11. National Portrait Gallery
Before Google or Wikipedia, the British came here to put a face to the names of famous historical figures from the country’s history. As such, the paintings are prized more for their subjects rather than their artists. Highlights include portraits of Shakespeare and Queen Elizabeth II, the latter courtesy of pop art sensation Andy Warhol.
12. Natural History Museum
Those Victorians sure liked to collect and catalogue. This is one of the most compelling results: the Natural History Museum owns an outrageously large collection (around 80 million items) of all things nature in a lovely Gothic Revival building, which opened in the late 19th century. A wildlife garden is open March to November, and the main hall is dominated by an enormous blue whale skeleton.
13. Victoria & Albert Museum
Arguably the world’s best decorative arts museum, the V&A, as it’s generally known, has been open for over 150 years and contains an incredible 4.5 million items. The first floor focuses on Asian (Japanese swords, ancient Chinese ceramics) and some European art, including plaster casts made from Michelangelo’s David (note the fig leaf created in the 19th century to protect the sensibilities of Victorian visitors). The Ardabil Carpet in the Middle East-focused Jameel Gallery is the world’s oldest, dating from Iran in the 1500s.
14. Sky Garden
Offering perhaps the best free vantage point in Central London, the indoor viewing decks and restaurants occupying the top three floors of 20 Fenchurch Street (known to locals as the ‘walkie talkie’) are a great place to hang out without spending a penny. It is open daily, and you’ll need to book your (free) visit in advance.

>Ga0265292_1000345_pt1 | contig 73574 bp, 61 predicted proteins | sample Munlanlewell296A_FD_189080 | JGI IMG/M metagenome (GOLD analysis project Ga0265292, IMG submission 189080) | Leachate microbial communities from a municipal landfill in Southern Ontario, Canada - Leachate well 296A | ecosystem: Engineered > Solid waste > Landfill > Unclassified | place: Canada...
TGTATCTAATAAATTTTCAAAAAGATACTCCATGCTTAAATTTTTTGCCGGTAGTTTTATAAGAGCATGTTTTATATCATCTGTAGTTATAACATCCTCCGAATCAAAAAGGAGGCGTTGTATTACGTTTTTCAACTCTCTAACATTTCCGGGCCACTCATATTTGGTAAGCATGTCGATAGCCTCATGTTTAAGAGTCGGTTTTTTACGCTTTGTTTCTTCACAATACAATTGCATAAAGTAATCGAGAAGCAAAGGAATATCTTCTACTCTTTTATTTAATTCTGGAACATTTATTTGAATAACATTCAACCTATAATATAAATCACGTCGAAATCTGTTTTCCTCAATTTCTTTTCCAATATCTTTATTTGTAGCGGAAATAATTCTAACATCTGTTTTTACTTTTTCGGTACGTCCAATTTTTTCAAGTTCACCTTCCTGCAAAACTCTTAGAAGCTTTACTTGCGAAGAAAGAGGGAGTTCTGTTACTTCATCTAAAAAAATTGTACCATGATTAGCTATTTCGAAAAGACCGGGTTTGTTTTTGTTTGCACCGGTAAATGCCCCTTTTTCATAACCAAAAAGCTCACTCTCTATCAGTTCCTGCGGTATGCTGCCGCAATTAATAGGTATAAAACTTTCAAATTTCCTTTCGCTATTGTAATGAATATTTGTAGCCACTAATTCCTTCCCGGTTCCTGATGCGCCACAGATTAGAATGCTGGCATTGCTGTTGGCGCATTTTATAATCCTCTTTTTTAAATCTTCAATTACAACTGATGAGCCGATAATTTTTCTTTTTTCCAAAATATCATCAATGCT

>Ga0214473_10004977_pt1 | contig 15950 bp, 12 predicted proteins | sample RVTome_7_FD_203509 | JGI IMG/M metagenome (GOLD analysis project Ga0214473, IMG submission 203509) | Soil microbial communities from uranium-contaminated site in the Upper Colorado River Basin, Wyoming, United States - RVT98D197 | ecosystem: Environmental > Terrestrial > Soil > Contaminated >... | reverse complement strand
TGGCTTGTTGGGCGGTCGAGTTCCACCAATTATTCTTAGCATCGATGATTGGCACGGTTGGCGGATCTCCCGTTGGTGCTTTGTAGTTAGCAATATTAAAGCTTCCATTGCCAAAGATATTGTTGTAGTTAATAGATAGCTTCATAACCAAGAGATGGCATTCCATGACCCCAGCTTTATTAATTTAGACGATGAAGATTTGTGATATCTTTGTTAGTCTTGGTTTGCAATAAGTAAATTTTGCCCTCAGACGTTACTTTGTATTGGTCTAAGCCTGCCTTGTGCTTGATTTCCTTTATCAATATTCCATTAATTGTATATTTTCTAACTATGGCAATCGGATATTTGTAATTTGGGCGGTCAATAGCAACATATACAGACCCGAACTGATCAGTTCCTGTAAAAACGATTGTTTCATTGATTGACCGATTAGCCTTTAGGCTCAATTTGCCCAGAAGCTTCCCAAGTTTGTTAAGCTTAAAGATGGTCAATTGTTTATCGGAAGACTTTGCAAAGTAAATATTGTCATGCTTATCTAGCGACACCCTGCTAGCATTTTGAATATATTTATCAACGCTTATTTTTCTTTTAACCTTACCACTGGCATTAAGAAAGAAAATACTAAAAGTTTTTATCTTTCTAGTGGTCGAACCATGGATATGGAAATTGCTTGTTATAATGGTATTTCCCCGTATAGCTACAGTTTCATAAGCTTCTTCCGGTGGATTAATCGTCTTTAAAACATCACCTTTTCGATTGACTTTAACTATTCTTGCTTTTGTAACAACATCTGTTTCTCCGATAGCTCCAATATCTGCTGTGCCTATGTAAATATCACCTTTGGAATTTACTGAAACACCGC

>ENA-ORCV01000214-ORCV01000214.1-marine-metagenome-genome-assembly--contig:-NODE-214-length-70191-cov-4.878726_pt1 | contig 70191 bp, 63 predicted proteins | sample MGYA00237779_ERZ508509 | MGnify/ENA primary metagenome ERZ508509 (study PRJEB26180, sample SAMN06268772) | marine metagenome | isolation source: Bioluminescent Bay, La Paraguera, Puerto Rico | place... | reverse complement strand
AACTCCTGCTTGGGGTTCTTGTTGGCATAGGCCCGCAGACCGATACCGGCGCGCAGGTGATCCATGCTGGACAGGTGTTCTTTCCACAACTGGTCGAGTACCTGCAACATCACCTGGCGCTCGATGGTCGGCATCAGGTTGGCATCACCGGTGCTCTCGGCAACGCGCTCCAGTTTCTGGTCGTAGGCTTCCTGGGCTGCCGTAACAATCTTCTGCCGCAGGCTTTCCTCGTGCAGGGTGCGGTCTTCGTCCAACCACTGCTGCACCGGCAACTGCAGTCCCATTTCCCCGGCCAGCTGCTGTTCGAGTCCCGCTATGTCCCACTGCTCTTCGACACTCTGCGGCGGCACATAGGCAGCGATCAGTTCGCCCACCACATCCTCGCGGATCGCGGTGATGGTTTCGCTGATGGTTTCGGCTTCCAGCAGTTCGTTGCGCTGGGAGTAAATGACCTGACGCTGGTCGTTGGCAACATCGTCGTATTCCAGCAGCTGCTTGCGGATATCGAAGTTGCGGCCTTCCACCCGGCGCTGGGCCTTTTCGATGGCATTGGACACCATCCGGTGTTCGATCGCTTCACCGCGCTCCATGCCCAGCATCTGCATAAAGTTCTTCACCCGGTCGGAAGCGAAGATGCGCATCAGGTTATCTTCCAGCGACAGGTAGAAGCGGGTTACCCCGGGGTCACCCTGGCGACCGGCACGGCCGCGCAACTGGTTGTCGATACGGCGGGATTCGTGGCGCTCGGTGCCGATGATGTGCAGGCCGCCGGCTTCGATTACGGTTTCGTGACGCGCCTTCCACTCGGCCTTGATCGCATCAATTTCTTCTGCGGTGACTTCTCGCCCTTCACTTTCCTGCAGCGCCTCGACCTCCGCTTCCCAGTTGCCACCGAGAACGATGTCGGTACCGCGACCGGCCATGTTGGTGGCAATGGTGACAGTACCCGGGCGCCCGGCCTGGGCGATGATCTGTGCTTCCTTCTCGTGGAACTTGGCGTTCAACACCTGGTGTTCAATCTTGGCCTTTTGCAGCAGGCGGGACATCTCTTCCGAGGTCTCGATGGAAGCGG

15. St Paul’s Church
Not to be confused with St Paul’s Cathedral (a big attraction that comes with a ticket price), this church on the western flank of Covent Garden Piazza is also known as the Actor’s Church. The first Punch and Judy show took place here in 1662, and there are memorials to Charlie Chaplin and Vivien Leigh. It’s open weekdays.
16. Portobello Road Market
Located in the heart of charming Notting Hill, this atmospheric and energetic market sells everything from vintage clothes and sumptuous street food to antiques. It’s busiest on Saturdays, but there’s always something going on, whatever day of the week you visit.
17. Science Museum
The highly informative and entertaining Science Museum fills seven floors with interactive exhibits. The Energy Hall highlights the first steam locomotives, which date from the early 19th century, while the third-floor exhibits, which include old gliders, hot-air balloons and flight simulators, are popular with kids.
18. Sir John Soane’s Museum
Housed within the actual home of the prolific Regency architect Sir John Soane, this museum is full of the man’s personal effects and curiosities, creating one of London’s most atmospheric and fascinating sights. The house is largely as Soane left it upon his death in 1837, with Christopher Wren drawings, a lantern room and slaves’ chains. Aim to go on the first Tuesday of the month, when the home is lit by candles.
19. Hampstead Heath
This enormous, ancient parkland is one of the best places to escape the city while at the same time catching an amazing view of it: the vista from Parliament Hill, which forms the southeast part of Hampstead Heath, is so impressive it’s actually been protected by law. Elsewhere in the park you’ll find a zoo, three swimming ponds (nominal charge which is often ignored) and plenty of quiet spots for a back-to-nature-in-the-heart-of-London picnic.
20. Wallace Collection
One of London’s best small galleries, hidden away just north of Oxford Street, the Wallace Collection is an enthralling glimpse into 18th-century aristocratic life, set up in a lavishly restored Italianate mansion stuffed with 17th and 18th century art.
This article was first published on www.lonelyplanet.com.